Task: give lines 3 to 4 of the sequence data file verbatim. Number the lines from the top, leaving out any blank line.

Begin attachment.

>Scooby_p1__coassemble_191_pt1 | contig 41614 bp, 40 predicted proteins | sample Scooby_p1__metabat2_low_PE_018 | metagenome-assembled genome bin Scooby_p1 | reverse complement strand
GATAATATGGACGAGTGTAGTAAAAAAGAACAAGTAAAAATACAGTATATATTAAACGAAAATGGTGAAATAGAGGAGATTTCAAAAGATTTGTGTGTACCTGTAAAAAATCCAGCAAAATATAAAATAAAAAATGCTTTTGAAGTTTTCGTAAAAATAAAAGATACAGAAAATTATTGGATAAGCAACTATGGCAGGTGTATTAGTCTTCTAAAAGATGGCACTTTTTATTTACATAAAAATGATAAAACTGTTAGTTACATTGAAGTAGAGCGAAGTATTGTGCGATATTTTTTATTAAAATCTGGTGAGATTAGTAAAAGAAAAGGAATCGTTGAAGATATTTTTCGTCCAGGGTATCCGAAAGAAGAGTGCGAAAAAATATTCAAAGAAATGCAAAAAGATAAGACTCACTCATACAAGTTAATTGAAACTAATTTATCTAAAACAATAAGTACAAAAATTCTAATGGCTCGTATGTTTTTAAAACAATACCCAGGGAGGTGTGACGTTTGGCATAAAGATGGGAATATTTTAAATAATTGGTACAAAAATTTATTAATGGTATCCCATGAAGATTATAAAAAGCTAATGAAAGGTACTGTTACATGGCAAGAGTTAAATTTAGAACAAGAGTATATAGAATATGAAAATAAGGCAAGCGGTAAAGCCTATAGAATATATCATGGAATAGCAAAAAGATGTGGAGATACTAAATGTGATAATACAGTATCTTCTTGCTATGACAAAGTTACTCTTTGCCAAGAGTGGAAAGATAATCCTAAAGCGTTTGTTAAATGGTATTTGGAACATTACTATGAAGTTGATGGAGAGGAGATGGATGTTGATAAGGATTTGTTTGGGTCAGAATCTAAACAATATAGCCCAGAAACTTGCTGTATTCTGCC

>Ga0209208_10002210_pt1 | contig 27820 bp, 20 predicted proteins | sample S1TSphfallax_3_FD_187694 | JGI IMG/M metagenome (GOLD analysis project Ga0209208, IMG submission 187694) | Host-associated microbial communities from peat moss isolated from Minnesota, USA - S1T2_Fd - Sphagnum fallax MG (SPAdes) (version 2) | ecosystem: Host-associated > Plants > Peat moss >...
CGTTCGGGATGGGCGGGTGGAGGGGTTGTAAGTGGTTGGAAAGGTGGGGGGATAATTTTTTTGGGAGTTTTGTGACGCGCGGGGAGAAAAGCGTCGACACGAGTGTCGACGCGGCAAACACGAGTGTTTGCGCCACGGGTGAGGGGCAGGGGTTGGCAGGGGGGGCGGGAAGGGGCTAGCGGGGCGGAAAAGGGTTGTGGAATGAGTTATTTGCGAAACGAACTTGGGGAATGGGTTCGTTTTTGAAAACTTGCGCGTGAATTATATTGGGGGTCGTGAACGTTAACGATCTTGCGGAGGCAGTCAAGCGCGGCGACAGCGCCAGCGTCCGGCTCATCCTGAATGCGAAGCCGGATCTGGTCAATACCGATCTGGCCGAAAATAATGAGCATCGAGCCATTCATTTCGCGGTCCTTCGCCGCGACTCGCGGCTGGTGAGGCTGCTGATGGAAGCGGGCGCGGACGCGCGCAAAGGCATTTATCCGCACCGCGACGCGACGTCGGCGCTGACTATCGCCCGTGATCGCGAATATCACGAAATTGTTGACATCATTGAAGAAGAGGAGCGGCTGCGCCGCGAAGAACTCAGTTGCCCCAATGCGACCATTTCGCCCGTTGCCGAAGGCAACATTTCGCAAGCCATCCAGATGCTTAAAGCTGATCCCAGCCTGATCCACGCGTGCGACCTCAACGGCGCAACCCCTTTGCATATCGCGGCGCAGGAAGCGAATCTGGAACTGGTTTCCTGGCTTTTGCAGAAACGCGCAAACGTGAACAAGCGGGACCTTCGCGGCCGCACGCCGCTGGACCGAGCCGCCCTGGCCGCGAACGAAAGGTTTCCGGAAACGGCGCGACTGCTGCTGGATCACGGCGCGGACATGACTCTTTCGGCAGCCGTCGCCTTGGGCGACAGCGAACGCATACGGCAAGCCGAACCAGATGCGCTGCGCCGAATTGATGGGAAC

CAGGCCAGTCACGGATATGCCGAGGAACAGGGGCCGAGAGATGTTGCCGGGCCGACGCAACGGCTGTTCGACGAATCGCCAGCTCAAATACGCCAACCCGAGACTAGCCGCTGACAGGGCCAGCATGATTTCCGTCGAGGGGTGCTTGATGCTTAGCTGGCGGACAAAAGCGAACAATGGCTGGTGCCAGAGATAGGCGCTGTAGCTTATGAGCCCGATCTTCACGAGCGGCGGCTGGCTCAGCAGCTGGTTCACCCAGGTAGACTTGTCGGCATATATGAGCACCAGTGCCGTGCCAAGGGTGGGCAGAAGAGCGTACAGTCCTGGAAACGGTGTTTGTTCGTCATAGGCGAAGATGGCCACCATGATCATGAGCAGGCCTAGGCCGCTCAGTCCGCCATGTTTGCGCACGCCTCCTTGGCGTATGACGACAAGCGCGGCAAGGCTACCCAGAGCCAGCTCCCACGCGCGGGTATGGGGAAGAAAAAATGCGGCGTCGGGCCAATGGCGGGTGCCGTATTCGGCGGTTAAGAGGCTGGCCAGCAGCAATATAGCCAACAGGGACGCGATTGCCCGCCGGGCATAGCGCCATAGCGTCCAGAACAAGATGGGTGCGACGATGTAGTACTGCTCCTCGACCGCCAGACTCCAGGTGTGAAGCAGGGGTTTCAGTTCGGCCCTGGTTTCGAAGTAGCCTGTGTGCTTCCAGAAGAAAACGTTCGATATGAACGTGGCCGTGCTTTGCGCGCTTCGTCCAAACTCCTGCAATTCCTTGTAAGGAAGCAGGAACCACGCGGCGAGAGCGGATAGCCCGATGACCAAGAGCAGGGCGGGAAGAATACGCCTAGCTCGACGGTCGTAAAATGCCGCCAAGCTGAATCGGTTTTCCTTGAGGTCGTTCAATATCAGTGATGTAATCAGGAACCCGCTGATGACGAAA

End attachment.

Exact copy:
>Ga0209208_10002210_pt1 | contig 27820 bp, 20 predicted proteins | sample S1TSphfallax_3_FD_187694 | JGI IMG/M metagenome (GOLD analysis project Ga0209208, IMG submission 187694) | Host-associated microbial communities from peat moss isolated from Minnesota, USA - S1T2_Fd - Sphagnum fallax MG (SPAdes) (version 2) | ecosystem: Host-associated > Plants > Peat moss >...
CGTTCGGGATGGGCGGGTGGAGGGGTTGTAAGTGGTTGGAAAGGTGGGGGGATAATTTTTTTGGGAGTTTTGTGACGCGCGGGGAGAAAAGCGTCGACACGAGTGTCGACGCGGCAAACACGAGTGTTTGCGCCACGGGTGAGGGGCAGGGGTTGGCAGGGGGGGCGGGAAGGGGCTAGCGGGGCGGAAAAGGGTTGTGGAATGAGTTATTTGCGAAACGAACTTGGGGAATGGGTTCGTTTTTGAAAACTTGCGCGTGAATTATATTGGGGGTCGTGAACGTTAACGATCTTGCGGAGGCAGTCAAGCGCGGCGACAGCGCCAGCGTCCGGCTCATCCTGAATGCGAAGCCGGATCTGGTCAATACCGATCTGGCCGAAAATAATGAGCATCGAGCCATTCATTTCGCGGTCCTTCGCCGCGACTCGCGGCTGGTGAGGCTGCTGATGGAAGCGGGCGCGGACGCGCGCAAAGGCATTTATCCGCACCGCGACGCGACGTCGGCGCTGACTATCGCCCGTGATCGCGAATATCACGAAATTGTTGACATCATTGAAGAAGAGGAGCGGCTGCGCCGCGAAGAACTCAGTTGCCCCAATGCGACCATTTCGCCCGTTGCCGAAGGCAACATTTCGCAAGCCATCCAGATGCTTAAAGCTGATCCCAGCCTGATCCACGCGTGCGACCTCAACGGCGCAACCCCTTTGCATATCGCGGCGCAGGAAGCGAATCTGGAACTGGTTTCCTGGCTTTTGCAGAAACGCGCAAACGTGAACAAGCGGGACCTTCGCGGCCGCACGCCGCTGGACCGAGCCGCCCTGGCCGCGAACGAAAGGTTTCCGGAAACGGCGCGACTGCTGCTGGATCACGGCGCGGACATGACTCTTTCGGCAGCCGTCGCCTTGGGCGACAGCGAACGCATACGGCAAGCCGAACCAGATGCGCTGCGCCGAATTGATGGGAAC